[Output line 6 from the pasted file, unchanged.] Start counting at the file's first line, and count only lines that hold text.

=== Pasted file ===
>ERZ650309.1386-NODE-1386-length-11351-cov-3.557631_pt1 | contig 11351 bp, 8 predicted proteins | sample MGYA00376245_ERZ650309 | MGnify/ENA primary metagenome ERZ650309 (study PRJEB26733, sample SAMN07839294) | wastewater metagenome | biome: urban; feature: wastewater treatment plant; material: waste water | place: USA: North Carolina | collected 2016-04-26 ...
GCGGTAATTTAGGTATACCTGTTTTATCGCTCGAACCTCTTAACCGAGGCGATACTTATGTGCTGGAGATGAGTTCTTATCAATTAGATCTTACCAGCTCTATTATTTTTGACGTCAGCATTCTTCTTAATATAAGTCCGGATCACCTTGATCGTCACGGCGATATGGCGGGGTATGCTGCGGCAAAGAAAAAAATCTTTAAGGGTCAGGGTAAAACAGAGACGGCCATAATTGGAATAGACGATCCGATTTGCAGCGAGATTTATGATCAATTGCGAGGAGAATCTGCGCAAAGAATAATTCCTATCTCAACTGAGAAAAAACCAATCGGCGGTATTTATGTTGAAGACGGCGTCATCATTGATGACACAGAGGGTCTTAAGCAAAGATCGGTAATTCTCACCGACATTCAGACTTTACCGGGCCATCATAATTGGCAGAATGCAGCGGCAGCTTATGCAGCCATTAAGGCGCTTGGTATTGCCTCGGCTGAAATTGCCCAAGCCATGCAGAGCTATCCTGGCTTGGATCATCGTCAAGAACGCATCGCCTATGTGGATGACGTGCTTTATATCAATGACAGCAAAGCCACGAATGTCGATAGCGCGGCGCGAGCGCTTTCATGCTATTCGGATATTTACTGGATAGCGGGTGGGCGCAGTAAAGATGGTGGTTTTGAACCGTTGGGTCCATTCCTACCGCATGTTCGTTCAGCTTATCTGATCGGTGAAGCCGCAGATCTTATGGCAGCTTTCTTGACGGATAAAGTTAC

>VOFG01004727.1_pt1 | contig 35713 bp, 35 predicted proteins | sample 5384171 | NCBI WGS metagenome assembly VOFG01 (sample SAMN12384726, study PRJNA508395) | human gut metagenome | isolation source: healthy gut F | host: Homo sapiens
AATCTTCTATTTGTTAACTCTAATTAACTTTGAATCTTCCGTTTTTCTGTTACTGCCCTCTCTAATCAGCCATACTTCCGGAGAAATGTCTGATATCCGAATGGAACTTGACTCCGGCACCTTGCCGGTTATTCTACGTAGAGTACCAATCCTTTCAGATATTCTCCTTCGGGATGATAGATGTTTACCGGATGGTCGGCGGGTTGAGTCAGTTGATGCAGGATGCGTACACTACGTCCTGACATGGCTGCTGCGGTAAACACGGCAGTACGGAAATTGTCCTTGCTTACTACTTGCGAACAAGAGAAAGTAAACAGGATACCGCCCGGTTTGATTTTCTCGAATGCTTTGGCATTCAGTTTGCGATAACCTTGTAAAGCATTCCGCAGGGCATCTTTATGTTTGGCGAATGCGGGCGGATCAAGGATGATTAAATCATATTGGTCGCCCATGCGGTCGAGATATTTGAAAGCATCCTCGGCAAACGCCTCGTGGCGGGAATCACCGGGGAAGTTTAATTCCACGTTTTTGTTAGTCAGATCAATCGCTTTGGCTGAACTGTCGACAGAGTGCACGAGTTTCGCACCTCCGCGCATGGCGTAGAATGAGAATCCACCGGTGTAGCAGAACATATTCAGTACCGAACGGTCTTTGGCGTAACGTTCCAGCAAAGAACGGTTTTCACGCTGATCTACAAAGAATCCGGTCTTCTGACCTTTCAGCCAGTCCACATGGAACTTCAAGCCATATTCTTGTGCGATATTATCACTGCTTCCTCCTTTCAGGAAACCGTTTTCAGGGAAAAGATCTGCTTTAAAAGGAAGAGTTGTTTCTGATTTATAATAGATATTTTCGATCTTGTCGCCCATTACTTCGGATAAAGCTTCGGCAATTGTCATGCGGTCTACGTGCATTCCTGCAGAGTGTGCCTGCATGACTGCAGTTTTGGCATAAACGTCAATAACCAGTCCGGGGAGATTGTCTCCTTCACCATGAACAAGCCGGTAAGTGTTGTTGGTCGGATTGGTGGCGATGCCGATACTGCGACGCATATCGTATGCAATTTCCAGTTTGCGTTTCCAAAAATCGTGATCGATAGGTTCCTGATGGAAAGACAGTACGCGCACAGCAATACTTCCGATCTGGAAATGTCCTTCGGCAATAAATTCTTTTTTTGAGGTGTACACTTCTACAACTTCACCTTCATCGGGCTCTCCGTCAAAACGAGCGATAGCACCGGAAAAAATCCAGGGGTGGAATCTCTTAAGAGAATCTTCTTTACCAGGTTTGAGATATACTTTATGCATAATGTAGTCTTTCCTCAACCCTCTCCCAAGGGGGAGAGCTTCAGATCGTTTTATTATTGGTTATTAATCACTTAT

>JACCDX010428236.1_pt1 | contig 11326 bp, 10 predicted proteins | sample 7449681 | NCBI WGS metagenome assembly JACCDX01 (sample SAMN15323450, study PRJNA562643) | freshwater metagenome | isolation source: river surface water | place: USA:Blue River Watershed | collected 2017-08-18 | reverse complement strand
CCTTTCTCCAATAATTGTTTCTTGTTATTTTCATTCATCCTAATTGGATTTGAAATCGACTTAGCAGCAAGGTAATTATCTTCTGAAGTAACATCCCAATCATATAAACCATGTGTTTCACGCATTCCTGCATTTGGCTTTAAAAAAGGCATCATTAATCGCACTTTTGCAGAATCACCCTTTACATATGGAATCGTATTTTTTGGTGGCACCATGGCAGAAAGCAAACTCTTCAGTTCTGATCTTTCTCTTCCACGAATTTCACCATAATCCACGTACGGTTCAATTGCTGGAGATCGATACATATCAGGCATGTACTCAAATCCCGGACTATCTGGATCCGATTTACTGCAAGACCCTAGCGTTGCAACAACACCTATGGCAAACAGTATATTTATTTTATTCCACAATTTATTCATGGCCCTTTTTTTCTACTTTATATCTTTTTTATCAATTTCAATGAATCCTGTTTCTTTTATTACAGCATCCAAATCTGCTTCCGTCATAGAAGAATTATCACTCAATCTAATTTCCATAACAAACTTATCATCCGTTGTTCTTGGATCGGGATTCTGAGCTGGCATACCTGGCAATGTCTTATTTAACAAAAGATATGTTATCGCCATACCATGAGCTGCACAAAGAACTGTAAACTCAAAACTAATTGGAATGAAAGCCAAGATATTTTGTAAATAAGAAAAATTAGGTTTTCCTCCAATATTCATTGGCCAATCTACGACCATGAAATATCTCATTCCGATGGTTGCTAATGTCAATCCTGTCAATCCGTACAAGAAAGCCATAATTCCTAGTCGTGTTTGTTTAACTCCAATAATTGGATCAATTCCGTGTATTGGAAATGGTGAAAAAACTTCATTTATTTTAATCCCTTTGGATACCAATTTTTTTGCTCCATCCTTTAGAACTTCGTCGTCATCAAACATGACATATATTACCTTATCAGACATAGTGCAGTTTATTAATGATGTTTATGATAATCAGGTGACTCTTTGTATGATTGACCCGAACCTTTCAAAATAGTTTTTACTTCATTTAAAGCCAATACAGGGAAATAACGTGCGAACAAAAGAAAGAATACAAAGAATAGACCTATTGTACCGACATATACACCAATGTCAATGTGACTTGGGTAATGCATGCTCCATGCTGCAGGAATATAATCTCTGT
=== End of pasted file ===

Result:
CCTTTCTCCAATAATTGTTTCTTGTTATTTTCATTCATCCTAATTGGATTTGAAATCGACTTAGCAGCAAGGTAATTATCTTCTGAAGTAACATCCCAATCATATAAACCATGTGTTTCACGCATTCCTGCATTTGGCTTTAAAAAAGGCATCATTAATCGCACTTTTGCAGAATCACCCTTTACATATGGAATCGTATTTTTTGGTGGCACCATGGCAGAAAGCAAACTCTTCAGTTCTGATCTTTCTCTTCCACGAATTTCACCATAATCCACGTACGGTTCAATTGCTGGAGATCGATACATATCAGGCATGTACTCAAATCCCGGACTATCTGGATCCGATTTACTGCAAGACCCTAGCGTTGCAACAACACCTATGGCAAACAGTATATTTATTTTATTCCACAATTTATTCATGGCCCTTTTTTTCTACTTTATATCTTTTTTATCAATTTCAATGAATCCTGTTTCTTTTATTACAGCATCCAAATCTGCTTCCGTCATAGAAGAATTATCACTCAATCTAATTTCCATAACAAACTTATCATCCGTTGTTCTTGGATCGGGATTCTGAGCTGGCATACCTGGCAATGTCTTATTTAACAAAAGATATGTTATCGCCATACCATGAGCTGCACAAAGAACTGTAAACTCAAAACTAATTGGAATGAAAGCCAAGATATTTTGTAAATAAGAAAAATTAGGTTTTCCTCCAATATTCATTGGCCAATCTACGACCATGAAATATCTCATTCCGATGGTTGCTAATGTCAATCCTGTCAATCCGTACAAGAAAGCCATAATTCCTAGTCGTGTTTGTTTAACTCCAATAATTGGATCAATTCCGTGTATTGGAAATGGTGAAAAAACTTCATTTATTTTAATCCCTTTGGATACCAATTTTTTTGCTCCATCCTTTAGAACTTCGTCGTCATCAAACATGACATATATTACCTTATCAGACATAGTGCAGTTTATTAATGATGTTTATGATAATCAGGTGACTCTTTGTATGATTGACCCGAACCTTTCAAAATAGTTTTTACTTCATTTAAAGCCAATACAGGGAAATAACGTGCGAACAAAAGAAAGAATACAAAGAATAGACCTATTGTACCGACATATACACCAATGTCAATGTGACTTGGGTAATGCATGCTCCATGCTGCAGGAATATAATCTCTGT